SAG Screener Season
When I was growing up, my family didn't have a television. I used to beg my parents for one of those TV/VCR combos that were perpetually on clearance at JCPenney. They defiantly resisted my pleading, reasoning that a TV-free home would encourage me to read more. I imagined how convenient it would be to watch television any time of the day. I constantly looked forward to the next time we would be reunited again.
Although we didn't have cable, I was always allowed to go the movie theatre on opening weekend. My Mom would pick me up from school, rush against the 5 o'clock traffic, and race to make it to the early matinee showtime. We would stop off at Walgreens to stock up on candy to avoid the concession stand's exorbitantly overpriced popcorn.
I consistently check out Moviefone to see which new trailers have been released. My only qualm is that I'm incredibly impatient. The trailer for The Vow was released in June and the film doesn't even open until Valentine's Day. Anticipating a film for seven months is a huge test on my patience. I'm the same way when it comes to waiting for DVDs to be released.
As you can imagine, receiving SAG screeners in the mail tops one of my favorite times of the year, officially dubbed "SAG Screener Season." This evening, I came home to two manila envelopes waiting on my doorstep. I eagerly ripped them open to see which ones I had received.
Tucked neatly inside were The Artist and The Help- these were two of my favorite films of 2011 including Like Crazy, Young Adult, and Drive. Do you remember when you were a kid and would watch movies over and over again? The only times I got to do that was when I was visiting my Grandparent's house but I would repeatedly watch Clueless, rewind it, and pop it back in the VCR.
That is exactly what I felt inclined to do after seeing The Artist for the first time. The final dance scene at the end felt like a classic take on an old Disney film. The actors are completely charming in their distinguishable roles. I looked forward to their character's bumping into each other on the old movie lot. The most memorable montage was watching the evolution of Peppy Miller from day player to leading lady.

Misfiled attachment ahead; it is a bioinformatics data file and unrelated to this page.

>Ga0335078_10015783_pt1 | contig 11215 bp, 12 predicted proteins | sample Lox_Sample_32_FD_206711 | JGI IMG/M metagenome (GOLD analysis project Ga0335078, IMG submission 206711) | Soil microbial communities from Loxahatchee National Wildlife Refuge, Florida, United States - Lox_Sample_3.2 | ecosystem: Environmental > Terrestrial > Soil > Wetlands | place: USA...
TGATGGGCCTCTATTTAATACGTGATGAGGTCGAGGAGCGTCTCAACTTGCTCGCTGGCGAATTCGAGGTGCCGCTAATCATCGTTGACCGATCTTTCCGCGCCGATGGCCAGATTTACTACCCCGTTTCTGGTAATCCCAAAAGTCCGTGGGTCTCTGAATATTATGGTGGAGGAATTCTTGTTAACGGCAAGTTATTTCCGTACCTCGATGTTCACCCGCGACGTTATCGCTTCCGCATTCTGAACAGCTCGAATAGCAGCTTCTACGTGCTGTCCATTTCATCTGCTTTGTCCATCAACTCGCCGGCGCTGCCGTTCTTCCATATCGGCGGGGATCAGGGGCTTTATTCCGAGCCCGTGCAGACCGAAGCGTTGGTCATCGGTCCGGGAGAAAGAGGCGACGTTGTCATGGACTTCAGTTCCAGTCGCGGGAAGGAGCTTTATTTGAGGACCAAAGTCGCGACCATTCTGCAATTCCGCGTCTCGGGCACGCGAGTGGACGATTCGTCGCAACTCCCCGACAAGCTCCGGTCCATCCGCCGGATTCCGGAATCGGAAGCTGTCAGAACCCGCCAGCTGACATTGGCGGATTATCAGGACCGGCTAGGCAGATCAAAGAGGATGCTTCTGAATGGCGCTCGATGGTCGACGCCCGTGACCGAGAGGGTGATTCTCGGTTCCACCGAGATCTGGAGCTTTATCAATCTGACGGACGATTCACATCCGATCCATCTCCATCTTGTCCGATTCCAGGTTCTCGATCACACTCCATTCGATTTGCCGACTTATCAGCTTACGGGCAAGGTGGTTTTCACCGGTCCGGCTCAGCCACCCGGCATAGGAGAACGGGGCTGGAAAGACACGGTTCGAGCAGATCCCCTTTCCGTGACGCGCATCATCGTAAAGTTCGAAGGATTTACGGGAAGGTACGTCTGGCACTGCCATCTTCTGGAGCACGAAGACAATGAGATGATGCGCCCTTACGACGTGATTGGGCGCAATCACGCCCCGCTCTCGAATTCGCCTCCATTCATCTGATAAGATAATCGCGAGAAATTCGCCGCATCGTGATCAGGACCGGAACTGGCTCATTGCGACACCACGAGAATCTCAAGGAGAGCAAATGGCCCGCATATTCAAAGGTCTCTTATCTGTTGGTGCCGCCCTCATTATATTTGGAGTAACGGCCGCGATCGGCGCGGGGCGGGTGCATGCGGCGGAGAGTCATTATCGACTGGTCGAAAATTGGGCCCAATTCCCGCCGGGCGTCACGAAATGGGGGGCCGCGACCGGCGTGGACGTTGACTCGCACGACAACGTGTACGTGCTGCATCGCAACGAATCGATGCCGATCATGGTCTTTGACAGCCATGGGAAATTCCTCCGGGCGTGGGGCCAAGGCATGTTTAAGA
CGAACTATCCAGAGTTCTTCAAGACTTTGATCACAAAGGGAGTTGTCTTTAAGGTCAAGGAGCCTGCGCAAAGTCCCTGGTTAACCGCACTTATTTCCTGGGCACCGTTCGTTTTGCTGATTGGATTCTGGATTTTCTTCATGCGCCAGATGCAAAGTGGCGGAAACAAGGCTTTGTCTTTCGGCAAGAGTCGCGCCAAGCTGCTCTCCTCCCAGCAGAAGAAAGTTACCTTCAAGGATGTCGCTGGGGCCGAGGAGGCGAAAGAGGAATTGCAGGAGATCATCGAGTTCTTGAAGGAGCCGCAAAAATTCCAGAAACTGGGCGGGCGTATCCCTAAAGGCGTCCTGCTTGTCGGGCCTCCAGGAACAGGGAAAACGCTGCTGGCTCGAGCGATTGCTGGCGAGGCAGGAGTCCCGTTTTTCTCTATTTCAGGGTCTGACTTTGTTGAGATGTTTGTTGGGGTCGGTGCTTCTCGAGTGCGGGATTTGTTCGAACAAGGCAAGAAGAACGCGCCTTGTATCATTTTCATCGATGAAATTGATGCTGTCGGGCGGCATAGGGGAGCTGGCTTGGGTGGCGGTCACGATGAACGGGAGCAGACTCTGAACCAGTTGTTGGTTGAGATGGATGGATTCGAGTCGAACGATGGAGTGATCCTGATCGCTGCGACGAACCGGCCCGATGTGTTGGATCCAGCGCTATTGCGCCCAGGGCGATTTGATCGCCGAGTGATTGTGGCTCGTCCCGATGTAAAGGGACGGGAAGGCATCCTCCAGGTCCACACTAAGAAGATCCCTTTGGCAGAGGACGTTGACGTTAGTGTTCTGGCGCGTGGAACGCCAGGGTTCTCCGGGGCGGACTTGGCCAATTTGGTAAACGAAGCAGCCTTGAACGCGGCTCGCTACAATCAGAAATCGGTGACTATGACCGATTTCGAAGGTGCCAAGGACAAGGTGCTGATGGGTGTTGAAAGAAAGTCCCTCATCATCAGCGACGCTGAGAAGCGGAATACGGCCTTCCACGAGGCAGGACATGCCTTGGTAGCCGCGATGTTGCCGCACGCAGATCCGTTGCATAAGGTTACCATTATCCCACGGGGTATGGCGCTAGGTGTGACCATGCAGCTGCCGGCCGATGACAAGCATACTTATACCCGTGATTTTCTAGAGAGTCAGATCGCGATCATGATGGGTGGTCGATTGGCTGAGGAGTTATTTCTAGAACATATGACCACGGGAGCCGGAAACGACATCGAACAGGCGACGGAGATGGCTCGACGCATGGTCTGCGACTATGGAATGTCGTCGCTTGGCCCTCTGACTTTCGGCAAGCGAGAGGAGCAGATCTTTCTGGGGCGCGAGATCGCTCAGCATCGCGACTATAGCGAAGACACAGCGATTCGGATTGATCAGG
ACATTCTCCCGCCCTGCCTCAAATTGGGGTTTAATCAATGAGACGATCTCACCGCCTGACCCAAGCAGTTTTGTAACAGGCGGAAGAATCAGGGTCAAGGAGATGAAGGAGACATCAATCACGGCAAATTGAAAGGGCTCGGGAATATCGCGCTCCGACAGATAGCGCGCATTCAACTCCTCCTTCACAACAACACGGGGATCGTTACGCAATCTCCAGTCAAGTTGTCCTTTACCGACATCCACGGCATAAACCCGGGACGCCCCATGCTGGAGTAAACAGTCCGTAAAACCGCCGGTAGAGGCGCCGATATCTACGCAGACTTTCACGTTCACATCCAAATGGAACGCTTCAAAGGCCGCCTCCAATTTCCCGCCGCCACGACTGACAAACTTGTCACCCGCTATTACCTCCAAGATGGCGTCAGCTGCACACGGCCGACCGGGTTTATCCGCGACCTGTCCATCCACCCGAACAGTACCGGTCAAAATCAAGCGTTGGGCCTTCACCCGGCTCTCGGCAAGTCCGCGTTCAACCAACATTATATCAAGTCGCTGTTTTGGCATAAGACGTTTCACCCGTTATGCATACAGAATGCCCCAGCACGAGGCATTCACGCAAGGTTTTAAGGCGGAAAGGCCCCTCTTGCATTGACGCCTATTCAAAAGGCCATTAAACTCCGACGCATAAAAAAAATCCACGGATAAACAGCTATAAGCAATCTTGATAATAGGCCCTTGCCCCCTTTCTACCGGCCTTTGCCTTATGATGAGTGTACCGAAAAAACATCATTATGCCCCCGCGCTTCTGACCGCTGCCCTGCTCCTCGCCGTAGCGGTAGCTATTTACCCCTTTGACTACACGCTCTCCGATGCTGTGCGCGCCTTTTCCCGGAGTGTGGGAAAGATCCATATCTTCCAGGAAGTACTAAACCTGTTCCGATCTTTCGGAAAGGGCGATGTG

Our society's forms of entertainment are vastly changing with quantity over quality. With a constant steam of new videos available online, most people's attention spans are diminishing. I wasn't at all expecting to be completely captivated by a silent film. I was skeptical that it would hold my attention. However, the characters were so dynamic that they didn't even need conversation to keep me interested. It's a true testimony to the classic phrase, "Actions speak louder than words."
I han't seen The Help over the summer when it first came out. I picked it up a few weeks ago. I knew it wasn't going to be a light hearted film and I wanted to wait to watch it until I really had time to sit down and focus on the plot. I can't stand starting a movie and pausing it for later if I don't have a full two hours to watch a film. I was blown away by the performances. Viola Davis and Octavia Spencer are inspiring examples of definant strength with the ability to carry a plot that portrays 1960's Mississippi. Their heartfelt characters sometimes left me snickering ("chocolate" pie scene), other times I was appalled by their hardships, and they always kept me rooting for them.
In 2011, I was most inspired by the production of Like Crazy because the director Drake Doremus opted to shoot the film on the Canon EOS 7D with the only upgrade being a prime lens. It's a true example that technology is providing new ways for filmmakers to produce high quality footage on a minimal budget. The scenes were mostly done without a script, just an outline. This lead the action to continually feel in the moment, spontaneous, and not at all bit rehearsed. The film was a refreshing reprieve from yet another cheesy, cliché, predictable "Hollywood Love Story." It truly felt like the reality of two people's lives unfolding separately as they attempted to find a way to stay together.
Which films stood out to you as the highlight of 2011?